Allowing Users to Get Their Own OAuth Tokens for Accessing an API
Let's take a look at an opinion about allowing users to get their own OAuth tokens for accessing an API.
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I run a lot of different applications that depend on GitHub and that use GitHub authentication as the identity and access management layer for these apps. One of the things I like the most about GitHub and how I feel it handles it’s OAuth more thoroughly than most other platforms is how they let you get your own OAuth token under your settings > developer settings > personal access tokens. You don’t need to set up an application and do the whole OAuth dance, you just get a token that you can use to pass along with each API call.
I operate my own OAuth server, which allows me to authenticate using OAuth with many leading APIs, so generating an OAuth token and setting up a new provider isn’t too hard. However, it is always much easier to go under my account settings, create a new personal access token for a specific purpose, and get to work playing with an API. I wish that ALL API providers did this. At first glance, it looks like GitLab, Harvest, TypeForm, and ContentFul all provide personal access tokens as a first option for on-boarding with their APIs. Demonstrating this is more of a pattern than just a GitHub feature.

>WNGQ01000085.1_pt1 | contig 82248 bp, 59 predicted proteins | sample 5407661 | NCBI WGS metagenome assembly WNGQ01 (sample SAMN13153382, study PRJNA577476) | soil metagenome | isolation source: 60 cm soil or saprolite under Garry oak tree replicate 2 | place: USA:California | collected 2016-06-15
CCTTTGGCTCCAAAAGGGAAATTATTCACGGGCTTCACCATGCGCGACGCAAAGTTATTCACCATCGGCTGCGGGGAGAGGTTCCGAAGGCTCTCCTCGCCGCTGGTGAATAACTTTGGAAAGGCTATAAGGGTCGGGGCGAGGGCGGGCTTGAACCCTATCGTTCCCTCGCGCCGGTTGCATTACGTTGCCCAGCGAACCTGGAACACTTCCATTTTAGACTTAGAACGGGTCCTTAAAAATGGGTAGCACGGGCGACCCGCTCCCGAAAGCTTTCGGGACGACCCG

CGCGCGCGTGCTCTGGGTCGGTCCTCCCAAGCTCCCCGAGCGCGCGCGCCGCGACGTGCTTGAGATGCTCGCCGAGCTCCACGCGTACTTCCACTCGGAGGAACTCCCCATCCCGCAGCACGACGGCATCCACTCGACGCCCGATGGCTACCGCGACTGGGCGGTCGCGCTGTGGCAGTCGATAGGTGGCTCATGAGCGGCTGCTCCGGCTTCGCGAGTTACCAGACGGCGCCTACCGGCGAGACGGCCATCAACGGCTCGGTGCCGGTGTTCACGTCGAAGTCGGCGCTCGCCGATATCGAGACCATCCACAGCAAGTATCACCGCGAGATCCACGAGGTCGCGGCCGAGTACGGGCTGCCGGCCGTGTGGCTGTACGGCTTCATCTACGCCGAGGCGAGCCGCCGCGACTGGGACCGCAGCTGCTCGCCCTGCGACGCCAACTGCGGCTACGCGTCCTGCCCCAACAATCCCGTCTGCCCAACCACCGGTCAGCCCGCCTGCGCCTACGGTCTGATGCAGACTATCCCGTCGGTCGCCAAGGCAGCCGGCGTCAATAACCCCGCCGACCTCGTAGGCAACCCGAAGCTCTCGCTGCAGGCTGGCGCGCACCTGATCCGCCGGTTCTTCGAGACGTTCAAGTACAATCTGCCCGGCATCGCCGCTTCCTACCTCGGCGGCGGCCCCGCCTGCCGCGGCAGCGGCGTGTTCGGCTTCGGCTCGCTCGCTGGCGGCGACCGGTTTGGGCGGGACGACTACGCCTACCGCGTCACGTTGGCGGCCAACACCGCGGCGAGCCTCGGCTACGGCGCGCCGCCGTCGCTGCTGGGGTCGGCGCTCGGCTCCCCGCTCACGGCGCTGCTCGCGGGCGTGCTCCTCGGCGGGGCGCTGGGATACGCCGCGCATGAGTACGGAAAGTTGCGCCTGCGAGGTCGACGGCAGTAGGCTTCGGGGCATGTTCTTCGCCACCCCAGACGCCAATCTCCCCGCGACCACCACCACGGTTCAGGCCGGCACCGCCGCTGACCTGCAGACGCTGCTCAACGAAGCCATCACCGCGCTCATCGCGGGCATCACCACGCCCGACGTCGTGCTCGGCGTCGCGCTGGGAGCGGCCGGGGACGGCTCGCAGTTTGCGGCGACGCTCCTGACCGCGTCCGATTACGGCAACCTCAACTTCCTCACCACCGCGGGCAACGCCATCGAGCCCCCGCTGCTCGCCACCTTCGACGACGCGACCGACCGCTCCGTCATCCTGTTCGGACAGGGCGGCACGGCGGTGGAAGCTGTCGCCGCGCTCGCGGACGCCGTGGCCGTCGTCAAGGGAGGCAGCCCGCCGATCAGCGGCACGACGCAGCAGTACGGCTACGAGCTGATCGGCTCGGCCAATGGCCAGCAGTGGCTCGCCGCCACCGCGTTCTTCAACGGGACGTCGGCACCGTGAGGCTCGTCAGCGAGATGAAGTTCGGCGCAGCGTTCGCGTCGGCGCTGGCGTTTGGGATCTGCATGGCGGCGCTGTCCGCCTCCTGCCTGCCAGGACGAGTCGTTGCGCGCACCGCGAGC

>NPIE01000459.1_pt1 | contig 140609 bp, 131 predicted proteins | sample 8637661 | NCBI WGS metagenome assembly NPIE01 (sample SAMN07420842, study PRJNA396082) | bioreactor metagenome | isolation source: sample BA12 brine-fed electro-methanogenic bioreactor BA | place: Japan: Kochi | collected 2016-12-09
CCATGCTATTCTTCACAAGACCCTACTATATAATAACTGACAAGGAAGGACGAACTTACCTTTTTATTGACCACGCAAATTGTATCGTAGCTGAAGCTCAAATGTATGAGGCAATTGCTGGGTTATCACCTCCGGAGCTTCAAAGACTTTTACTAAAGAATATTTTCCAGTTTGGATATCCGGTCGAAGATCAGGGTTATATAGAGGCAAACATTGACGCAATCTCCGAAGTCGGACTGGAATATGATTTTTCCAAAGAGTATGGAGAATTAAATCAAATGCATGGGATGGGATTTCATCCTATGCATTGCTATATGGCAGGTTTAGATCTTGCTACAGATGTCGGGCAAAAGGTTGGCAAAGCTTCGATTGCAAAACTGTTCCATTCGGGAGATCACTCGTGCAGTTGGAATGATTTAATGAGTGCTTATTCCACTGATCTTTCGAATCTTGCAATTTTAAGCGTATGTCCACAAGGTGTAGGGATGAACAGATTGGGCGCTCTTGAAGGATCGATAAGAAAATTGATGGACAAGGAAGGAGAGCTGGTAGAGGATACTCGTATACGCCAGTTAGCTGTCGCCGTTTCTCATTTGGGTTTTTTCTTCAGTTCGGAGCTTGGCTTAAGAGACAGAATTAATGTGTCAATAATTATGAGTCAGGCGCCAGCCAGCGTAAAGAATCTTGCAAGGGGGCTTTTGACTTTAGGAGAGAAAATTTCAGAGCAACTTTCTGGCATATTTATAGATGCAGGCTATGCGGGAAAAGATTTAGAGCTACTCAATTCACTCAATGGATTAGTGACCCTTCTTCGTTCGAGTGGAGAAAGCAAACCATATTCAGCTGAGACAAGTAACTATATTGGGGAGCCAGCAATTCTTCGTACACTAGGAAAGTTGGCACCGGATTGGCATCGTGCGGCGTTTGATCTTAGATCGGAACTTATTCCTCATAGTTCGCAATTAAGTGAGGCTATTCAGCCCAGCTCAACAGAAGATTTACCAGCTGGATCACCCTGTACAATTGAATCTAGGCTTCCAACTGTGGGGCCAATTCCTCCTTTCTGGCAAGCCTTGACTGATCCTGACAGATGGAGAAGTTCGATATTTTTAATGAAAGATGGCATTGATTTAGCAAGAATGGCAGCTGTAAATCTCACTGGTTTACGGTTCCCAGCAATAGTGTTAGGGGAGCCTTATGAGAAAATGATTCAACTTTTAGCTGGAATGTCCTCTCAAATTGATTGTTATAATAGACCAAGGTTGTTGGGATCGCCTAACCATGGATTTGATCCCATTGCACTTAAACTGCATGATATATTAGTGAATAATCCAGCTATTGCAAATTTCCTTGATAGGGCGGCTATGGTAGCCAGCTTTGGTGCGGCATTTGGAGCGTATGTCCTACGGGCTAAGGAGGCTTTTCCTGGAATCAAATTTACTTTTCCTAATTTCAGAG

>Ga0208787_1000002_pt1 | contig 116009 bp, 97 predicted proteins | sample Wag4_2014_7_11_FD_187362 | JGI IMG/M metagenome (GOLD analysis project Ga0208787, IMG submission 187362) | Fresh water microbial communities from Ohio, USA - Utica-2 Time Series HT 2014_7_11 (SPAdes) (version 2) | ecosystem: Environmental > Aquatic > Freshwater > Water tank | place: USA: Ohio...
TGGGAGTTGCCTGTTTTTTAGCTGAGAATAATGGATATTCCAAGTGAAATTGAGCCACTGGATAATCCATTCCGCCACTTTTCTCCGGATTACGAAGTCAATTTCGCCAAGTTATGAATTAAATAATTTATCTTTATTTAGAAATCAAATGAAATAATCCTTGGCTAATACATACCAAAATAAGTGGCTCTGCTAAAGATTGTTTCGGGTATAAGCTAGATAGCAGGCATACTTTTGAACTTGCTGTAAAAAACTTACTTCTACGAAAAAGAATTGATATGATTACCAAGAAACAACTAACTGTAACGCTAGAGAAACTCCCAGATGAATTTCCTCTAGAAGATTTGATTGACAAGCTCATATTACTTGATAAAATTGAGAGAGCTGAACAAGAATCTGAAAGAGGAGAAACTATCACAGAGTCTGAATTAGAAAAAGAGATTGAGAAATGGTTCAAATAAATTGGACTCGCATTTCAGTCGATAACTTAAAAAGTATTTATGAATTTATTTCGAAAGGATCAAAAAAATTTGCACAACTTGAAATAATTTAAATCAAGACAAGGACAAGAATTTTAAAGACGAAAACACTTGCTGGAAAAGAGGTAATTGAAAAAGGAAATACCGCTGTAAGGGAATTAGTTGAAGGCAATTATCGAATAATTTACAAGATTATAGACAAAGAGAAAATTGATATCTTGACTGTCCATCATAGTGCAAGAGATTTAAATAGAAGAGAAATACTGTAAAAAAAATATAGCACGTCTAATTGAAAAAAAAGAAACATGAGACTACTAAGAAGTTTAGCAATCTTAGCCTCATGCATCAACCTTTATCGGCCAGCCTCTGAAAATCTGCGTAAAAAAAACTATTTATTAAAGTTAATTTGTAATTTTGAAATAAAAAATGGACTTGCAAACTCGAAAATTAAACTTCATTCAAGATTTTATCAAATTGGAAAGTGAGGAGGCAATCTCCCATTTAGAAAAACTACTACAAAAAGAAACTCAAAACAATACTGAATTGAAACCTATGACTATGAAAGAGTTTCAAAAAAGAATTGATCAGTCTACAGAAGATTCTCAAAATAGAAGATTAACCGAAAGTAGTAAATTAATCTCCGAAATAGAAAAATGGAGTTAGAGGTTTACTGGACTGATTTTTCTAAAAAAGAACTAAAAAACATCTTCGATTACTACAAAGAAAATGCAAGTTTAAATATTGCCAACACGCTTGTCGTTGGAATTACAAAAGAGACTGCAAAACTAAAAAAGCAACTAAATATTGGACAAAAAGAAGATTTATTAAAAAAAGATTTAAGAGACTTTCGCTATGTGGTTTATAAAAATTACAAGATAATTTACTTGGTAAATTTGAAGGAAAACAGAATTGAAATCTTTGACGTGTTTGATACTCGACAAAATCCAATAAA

One of these days I’m going to have to do another story documenting the entire GitHub OAuth system because they have a lot of interesting bells and whistles that make using their platform much more secure and just a more frictionless experience than other API providers I use on a regular basis. GitHub has ground down a lot of the sharp corners on the whole authentication experience when it comes to OAuth. It would make a nice blueprint to share, and work to convince other API providers it is a pattern worth following. Reducing the cognitive load around OAuth management for any API integration, and standardizing how API providers support their API consumers and end-users.
I have 3 separate Twitter Apps setup for specific purposes, but I wanted to have a separate personal application just for managing my person @kinlane account. I submitted a Twitter application for review, but haven’t heard back after almost a month. As an individual user of any platform, I should be able to instantly issue a personal access token that lets me, or someone I sanction, access my data and content on the platform. Personal access tokens should be a default feature for any consumer focused platform, putting API access more within the control of each end-user, and the platform power users.
Published at DZone with permission of Kin Lane, DZone MVB. See the original article here.
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